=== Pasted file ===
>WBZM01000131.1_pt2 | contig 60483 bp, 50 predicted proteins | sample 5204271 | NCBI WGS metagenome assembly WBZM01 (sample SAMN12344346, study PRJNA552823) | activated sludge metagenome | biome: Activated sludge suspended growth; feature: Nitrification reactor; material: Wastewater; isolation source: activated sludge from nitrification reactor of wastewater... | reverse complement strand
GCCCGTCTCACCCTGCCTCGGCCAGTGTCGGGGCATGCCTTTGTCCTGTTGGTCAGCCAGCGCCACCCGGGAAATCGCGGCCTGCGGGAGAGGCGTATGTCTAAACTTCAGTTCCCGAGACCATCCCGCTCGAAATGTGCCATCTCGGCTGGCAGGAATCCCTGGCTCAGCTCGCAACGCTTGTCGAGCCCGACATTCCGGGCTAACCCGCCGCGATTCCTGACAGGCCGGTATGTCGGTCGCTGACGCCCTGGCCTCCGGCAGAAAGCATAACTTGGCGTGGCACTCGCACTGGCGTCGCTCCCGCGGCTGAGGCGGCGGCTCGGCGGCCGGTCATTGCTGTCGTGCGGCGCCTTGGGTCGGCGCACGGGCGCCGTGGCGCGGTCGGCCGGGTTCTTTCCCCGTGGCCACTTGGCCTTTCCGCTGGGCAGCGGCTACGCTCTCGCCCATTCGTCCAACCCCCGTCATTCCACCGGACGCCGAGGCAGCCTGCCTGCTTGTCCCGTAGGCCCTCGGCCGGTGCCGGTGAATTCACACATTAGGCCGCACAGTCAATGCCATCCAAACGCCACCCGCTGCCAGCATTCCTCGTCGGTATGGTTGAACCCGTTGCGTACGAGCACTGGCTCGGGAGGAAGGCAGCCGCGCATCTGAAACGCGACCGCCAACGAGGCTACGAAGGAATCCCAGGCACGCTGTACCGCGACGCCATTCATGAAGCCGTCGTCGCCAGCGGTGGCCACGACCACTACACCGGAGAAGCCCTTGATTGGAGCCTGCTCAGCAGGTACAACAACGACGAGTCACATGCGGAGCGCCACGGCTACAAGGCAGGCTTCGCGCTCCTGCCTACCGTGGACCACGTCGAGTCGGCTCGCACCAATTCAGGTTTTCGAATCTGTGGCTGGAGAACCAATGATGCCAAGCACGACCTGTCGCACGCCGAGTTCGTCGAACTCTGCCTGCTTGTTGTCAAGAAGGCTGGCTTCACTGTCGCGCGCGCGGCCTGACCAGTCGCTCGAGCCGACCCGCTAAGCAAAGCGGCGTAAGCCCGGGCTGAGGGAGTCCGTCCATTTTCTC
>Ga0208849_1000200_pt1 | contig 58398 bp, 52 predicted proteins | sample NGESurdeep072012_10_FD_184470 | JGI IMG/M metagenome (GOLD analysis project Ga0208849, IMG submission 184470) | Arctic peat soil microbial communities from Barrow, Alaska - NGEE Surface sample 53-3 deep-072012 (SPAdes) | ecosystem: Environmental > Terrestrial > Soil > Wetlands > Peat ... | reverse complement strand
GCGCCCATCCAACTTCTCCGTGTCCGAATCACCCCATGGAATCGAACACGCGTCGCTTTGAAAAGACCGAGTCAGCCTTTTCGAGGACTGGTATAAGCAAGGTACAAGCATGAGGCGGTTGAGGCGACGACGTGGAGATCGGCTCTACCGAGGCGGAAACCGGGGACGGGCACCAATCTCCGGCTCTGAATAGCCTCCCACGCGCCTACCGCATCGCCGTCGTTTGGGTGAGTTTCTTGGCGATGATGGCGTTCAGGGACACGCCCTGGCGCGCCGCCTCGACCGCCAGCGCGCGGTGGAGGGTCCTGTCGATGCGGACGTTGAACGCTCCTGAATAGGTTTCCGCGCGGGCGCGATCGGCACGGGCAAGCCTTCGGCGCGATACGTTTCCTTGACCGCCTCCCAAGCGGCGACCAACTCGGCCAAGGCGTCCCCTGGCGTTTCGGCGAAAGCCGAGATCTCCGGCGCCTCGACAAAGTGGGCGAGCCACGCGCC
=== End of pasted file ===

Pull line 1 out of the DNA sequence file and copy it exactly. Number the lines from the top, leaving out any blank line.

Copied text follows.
>WBZM01000131.1_pt2 | contig 60483 bp, 50 predicted proteins | sample 5204271 | NCBI WGS metagenome assembly WBZM01 (sample SAMN12344346, study PRJNA552823) | activated sludge metagenome | biome: Activated sludge suspended growth; feature: Nitrification reactor; material: Wastewater; isolation source: activated sludge from nitrification reactor of wastewater... | reverse complement strand